Tech start-ups are in a quandary. They need to prove to potential investors that they have what it takes to live through what could be another tech bubble bursting. But in order to do that, they may need to already have some financial backing.
Like not-so-small tech companies including Twitter and LinkedIn, start-ups need to prove that they're built to last and have the cash resources they'll need to grow, according to S&P Global Market Intelligence analyst Scott Kessler, who covered the rise and fall of tech firms during and in the aftermath of the dotcom bubble.
"Twitter's ad revenue is still rising … but as user growth slows, it becomes more and more important to ask whether Twitter can continue to grow revenue if it can't substantially increase its user base," said Debra Aho Williamson, principal analyst at research firm eMarketer. "Figuring out how to keep the revenue engine going even if usage doesn't grow should be a major focus," she said.
And to avoid failure in the current tech start-up environment, it could help to look at the results of previous tech bubbles, experts say.
"There were a number of companies at the turn of the century that really had very immature business models, they really hadn't demonstrated they were solving a big problem, that they were good stewards of capital," said Rocket Lawyer CEO Charley Moore in an interview with CNBC. Moore's firm provides legal services and advice to small business owners including tech start-ups.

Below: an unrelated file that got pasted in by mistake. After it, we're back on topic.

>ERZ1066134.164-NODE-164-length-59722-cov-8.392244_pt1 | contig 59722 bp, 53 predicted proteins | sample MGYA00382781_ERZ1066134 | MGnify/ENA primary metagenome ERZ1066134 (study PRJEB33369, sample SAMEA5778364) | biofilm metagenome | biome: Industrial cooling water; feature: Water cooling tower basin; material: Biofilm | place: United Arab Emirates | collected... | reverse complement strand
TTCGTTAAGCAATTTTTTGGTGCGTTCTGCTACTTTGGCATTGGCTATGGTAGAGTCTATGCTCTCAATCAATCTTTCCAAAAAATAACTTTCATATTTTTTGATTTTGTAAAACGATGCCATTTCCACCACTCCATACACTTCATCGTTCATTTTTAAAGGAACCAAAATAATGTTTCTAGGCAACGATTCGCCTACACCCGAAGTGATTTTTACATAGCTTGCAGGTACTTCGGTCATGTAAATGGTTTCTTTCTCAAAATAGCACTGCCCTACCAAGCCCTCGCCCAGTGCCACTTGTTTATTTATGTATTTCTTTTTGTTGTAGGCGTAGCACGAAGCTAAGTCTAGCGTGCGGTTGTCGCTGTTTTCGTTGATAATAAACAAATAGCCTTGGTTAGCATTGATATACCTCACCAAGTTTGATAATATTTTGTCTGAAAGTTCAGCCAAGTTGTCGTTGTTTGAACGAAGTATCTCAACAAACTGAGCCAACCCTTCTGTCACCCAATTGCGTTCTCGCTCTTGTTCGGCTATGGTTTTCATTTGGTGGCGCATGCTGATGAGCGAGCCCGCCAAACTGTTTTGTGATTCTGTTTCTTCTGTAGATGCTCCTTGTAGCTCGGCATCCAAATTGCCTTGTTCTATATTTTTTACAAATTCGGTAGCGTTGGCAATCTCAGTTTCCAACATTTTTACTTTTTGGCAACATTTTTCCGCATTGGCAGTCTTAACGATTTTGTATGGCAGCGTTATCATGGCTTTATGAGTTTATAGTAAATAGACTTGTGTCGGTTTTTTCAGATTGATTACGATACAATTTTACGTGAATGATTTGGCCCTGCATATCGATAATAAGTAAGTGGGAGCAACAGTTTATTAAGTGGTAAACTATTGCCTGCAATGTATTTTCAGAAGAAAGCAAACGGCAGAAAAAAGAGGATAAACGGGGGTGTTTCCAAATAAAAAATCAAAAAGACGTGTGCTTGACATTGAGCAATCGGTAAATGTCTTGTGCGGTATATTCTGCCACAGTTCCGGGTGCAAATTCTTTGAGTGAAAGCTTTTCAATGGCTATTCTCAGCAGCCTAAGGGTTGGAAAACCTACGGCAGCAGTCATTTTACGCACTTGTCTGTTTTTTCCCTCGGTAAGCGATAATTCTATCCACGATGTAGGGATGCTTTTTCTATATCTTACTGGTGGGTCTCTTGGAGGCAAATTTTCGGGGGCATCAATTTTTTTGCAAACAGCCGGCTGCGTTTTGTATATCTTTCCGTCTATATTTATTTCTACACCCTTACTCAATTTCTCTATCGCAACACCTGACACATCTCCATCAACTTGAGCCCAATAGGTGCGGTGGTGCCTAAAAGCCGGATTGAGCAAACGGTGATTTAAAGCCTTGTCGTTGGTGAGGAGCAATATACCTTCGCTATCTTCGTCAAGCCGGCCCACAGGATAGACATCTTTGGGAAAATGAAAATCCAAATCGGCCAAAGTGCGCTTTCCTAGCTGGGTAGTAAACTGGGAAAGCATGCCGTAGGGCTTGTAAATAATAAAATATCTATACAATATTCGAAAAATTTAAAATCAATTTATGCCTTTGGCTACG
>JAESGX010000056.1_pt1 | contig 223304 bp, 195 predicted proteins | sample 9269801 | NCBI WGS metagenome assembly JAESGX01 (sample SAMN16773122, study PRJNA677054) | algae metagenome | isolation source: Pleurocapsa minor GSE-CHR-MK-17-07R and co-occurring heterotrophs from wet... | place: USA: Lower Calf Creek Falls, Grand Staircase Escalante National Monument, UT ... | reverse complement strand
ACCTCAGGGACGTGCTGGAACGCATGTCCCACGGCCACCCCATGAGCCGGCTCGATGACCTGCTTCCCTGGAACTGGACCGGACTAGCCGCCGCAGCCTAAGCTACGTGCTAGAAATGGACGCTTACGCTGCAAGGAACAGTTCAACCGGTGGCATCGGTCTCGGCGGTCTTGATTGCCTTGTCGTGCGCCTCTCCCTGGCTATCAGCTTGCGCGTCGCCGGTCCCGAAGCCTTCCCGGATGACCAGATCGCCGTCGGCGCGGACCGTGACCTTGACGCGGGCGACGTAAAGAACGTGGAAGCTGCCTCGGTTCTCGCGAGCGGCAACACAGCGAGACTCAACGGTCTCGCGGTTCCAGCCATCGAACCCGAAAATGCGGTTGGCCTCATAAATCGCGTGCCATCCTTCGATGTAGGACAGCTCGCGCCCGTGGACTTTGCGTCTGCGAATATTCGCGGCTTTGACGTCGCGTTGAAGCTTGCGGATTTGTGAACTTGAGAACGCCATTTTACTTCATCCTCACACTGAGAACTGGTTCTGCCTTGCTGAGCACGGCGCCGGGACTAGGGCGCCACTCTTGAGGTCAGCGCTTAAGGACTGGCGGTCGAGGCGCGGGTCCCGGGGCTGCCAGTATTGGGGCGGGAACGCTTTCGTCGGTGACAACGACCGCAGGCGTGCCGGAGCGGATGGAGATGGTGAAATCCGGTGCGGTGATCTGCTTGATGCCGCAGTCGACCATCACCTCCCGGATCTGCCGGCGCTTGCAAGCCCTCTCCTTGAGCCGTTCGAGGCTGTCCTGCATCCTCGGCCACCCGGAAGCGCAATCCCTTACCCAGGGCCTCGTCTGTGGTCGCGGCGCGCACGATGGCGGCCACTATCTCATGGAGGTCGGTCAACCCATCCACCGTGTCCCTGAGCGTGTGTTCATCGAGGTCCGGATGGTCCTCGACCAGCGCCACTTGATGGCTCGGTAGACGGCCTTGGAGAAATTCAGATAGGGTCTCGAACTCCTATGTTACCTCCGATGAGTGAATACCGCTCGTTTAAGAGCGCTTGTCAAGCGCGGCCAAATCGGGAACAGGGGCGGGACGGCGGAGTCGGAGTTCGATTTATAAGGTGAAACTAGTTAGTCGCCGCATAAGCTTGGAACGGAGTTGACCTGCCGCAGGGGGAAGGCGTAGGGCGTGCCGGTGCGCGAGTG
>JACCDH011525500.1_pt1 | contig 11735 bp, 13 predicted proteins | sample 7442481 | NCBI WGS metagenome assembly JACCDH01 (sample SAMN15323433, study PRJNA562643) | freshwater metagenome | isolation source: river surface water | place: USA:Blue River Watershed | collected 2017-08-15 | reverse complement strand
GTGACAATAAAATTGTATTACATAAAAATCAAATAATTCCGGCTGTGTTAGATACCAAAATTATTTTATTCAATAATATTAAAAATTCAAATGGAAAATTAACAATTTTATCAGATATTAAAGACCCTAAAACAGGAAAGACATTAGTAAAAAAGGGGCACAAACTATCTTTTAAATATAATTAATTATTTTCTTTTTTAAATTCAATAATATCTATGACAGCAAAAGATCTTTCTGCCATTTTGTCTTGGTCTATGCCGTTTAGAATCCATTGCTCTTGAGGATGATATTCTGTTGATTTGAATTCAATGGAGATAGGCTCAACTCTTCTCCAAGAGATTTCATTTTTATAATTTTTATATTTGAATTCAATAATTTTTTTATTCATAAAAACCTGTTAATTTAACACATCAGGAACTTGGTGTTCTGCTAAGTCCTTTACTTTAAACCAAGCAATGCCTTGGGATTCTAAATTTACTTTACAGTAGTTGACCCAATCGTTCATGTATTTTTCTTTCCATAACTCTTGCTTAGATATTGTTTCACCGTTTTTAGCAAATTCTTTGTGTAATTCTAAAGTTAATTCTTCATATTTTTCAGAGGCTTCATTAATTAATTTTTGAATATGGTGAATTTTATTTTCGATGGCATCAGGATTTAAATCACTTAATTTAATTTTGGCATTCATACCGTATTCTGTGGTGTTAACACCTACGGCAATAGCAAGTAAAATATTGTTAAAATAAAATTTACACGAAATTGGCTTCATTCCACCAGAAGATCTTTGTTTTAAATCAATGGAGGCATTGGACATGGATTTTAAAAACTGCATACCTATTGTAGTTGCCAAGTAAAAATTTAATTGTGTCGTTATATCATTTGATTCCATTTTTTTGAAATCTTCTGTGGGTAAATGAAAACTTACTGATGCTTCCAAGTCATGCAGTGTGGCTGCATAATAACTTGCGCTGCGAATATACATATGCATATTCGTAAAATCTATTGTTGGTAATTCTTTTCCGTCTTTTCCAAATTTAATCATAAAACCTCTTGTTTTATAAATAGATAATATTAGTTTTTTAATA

Like Moore, many embedded in and tracking the start-up world seem to agree that future success is not just a matter of concept and popularity, it's about having a product that makes lives easier and a solid business model that promises sustained profitability.
What's more, start-ups should focus on differentiating themselves from competitors, providing value and operating with lean organizations, S&P's Kessler said.
"I wouldn't characterize what's going on now as a bubble, necessarily, but I would say that we are undergoing a correction ... where companies are going to have to pay more attention to the bottom line and margins than perhaps they had in the last couple years," Moore said.
Ultimately, investors need to have faith that a company can deliver the revenue growth it they're expecting.
"It's not that available funds for start-ups will be going away, but that funding will be provided to fewer, proven companies with the right unit economics or efficiencies, for sustainable and scalable businesses," said Keith Moore, CEO of Coverhound, a San Francisco insurance information start-up partnered with Google.